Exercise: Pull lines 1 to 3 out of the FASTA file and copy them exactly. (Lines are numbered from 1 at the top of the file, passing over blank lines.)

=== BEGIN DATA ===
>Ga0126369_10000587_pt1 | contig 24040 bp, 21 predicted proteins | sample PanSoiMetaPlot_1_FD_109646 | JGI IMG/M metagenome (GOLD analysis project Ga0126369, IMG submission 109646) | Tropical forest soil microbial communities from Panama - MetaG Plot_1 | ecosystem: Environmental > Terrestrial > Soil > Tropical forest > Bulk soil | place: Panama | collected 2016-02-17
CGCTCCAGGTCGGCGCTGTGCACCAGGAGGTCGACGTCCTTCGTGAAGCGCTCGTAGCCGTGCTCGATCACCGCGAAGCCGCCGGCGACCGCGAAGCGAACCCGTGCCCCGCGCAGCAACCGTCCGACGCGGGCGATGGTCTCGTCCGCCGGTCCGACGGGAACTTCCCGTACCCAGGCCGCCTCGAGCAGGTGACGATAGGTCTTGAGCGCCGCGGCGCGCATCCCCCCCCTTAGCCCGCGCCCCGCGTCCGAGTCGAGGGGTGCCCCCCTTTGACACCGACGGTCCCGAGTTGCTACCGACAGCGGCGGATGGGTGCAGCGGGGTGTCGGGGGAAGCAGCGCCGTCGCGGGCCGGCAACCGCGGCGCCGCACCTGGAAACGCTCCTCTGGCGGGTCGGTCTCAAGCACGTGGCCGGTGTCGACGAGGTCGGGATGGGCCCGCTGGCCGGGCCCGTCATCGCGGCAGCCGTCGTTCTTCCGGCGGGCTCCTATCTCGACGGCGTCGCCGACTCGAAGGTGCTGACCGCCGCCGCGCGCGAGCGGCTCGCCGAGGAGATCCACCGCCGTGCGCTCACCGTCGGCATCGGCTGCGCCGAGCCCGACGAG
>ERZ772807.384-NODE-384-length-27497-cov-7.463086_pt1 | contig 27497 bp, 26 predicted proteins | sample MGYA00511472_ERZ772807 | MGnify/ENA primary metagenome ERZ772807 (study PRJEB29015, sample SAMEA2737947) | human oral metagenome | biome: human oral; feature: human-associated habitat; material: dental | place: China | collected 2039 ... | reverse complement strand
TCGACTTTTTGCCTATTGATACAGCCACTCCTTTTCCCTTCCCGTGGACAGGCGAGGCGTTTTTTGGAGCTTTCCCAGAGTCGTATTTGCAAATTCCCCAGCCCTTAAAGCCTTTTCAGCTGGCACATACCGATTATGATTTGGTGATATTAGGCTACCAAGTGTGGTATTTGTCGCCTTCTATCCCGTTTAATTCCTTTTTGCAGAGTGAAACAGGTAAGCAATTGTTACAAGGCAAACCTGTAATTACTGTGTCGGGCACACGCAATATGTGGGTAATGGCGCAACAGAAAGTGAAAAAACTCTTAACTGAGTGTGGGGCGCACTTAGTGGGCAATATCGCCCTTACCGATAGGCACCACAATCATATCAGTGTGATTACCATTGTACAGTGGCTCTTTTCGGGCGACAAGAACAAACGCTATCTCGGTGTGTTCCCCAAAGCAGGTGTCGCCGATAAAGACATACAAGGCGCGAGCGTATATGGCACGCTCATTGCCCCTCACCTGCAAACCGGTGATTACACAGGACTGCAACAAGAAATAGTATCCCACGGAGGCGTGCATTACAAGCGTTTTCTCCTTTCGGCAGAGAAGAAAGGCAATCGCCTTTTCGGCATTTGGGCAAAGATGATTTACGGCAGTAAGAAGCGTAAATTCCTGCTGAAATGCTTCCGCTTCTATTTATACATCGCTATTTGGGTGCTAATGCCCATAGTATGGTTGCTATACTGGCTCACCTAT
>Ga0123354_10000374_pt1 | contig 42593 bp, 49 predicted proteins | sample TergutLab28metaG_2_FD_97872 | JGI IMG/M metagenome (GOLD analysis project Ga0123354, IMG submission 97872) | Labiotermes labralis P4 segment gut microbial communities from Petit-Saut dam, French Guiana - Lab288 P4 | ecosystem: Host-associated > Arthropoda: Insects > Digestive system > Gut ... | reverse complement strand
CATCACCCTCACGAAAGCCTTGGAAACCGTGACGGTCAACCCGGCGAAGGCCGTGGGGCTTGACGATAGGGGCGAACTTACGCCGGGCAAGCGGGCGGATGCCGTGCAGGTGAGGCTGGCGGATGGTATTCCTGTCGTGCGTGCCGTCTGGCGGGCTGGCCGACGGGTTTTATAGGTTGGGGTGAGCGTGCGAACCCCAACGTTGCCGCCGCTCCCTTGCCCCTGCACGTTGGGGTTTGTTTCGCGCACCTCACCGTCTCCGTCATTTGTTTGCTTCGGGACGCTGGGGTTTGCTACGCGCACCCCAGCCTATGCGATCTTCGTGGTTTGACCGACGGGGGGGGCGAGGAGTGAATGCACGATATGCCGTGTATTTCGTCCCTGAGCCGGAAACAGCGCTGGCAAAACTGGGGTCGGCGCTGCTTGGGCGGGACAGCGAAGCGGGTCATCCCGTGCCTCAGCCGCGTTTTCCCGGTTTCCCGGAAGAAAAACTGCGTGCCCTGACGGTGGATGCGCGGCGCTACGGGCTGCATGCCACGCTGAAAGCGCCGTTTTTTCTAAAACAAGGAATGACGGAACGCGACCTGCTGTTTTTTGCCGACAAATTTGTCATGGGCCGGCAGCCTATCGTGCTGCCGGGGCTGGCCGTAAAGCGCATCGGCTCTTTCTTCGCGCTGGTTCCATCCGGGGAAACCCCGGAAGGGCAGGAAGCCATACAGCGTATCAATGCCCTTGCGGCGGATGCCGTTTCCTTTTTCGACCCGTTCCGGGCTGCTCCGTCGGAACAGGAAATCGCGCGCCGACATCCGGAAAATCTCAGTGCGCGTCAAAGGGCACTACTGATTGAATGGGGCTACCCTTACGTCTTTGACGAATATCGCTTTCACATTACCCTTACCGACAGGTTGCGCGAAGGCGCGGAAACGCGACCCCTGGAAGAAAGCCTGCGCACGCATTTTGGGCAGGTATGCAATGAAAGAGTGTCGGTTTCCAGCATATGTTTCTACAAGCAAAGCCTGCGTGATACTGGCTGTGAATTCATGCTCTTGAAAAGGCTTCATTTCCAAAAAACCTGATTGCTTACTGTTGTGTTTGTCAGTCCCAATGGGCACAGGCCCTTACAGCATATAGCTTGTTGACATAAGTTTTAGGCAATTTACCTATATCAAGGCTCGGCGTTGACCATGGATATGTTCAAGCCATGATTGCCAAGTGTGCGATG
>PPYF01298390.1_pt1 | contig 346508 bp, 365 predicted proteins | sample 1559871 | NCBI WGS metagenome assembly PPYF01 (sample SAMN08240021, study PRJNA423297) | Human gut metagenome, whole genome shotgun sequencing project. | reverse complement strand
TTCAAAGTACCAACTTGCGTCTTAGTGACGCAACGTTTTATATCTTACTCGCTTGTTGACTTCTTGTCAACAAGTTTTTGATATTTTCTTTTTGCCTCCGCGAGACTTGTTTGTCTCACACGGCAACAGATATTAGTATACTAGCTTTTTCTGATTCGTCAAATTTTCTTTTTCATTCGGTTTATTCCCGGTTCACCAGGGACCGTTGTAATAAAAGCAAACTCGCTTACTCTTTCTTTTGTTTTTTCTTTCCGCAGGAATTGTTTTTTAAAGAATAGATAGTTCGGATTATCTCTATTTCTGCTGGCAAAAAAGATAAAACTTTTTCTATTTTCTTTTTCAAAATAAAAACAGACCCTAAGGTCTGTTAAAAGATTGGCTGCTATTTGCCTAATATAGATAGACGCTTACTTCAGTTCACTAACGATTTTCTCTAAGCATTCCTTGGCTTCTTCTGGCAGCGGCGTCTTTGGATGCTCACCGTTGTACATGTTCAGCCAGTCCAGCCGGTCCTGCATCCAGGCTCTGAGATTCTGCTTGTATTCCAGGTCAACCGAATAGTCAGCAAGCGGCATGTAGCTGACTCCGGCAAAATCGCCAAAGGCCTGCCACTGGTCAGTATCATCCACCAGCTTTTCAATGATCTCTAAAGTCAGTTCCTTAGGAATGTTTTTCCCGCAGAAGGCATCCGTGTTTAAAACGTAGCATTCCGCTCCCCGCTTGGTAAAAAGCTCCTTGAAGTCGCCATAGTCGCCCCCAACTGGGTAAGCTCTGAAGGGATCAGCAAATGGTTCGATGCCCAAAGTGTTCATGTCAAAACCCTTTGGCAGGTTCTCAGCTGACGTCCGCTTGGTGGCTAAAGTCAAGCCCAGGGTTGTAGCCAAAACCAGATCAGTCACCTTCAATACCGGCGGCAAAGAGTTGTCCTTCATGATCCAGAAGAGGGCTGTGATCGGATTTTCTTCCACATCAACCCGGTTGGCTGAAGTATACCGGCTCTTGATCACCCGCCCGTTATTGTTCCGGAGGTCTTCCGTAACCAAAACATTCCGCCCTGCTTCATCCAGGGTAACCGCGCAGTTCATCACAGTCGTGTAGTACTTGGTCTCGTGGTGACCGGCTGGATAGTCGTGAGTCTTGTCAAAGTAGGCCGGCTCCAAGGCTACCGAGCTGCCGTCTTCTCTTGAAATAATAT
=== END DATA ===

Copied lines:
>Ga0126369_10000587_pt1 | contig 24040 bp, 21 predicted proteins | sample PanSoiMetaPlot_1_FD_109646 | JGI IMG/M metagenome (GOLD analysis project Ga0126369, IMG submission 109646) | Tropical forest soil microbial communities from Panama - MetaG Plot_1 | ecosystem: Environmental > Terrestrial > Soil > Tropical forest > Bulk soil | place: Panama | collected 2016-02-17
CGCTCCAGGTCGGCGCTGTGCACCAGGAGGTCGACGTCCTTCGTGAAGCGCTCGTAGCCGTGCTCGATCACCGCGAAGCCGCCGGCGACCGCGAAGCGAACCCGTGCCCCGCGCAGCAACCGTCCGACGCGGGCGATGGTCTCGTCCGCCGGTCCGACGGGAACTTCCCGTACCCAGGCCGCCTCGAGCAGGTGACGATAGGTCTTGAGCGCCGCGGCGCGCATCCCCCCCCTTAGCCCGCGCCCCGCGTCCGAGTCGAGGGGTGCCCCCCTTTGACACCGACGGTCCCGAGTTGCTACCGACAGCGGCGGATGGGTGCAGCGGGGTGTCGGGGGAAGCAGCGCCGTCGCGGGCCGGCAACCGCGGCGCCGCACCTGGAAACGCTCCTCTGGCGGGTCGGTCTCAAGCACGTGGCCGGTGTCGACGAGGTCGGGATGGGCCCGCTGGCCGGGCCCGTCATCGCGGCAGCCGTCGTTCTTCCGGCGGGCTCCTATCTCGACGGCGTCGCCGACTCGAAGGTGCTGACCGCCGCCGCGCGCGAGCGGCTCGCCGAGGAGATCCACCGCCGTGCGCTCACCGTCGGCATCGGCTGCGCCGAGCCCGACGAG
>ERZ772807.384-NODE-384-length-27497-cov-7.463086_pt1 | contig 27497 bp, 26 predicted proteins | sample MGYA00511472_ERZ772807 | MGnify/ENA primary metagenome ERZ772807 (study PRJEB29015, sample SAMEA2737947) | human oral metagenome | biome: human oral; feature: human-associated habitat; material: dental | place: China | collected 2039 ... | reverse complement strand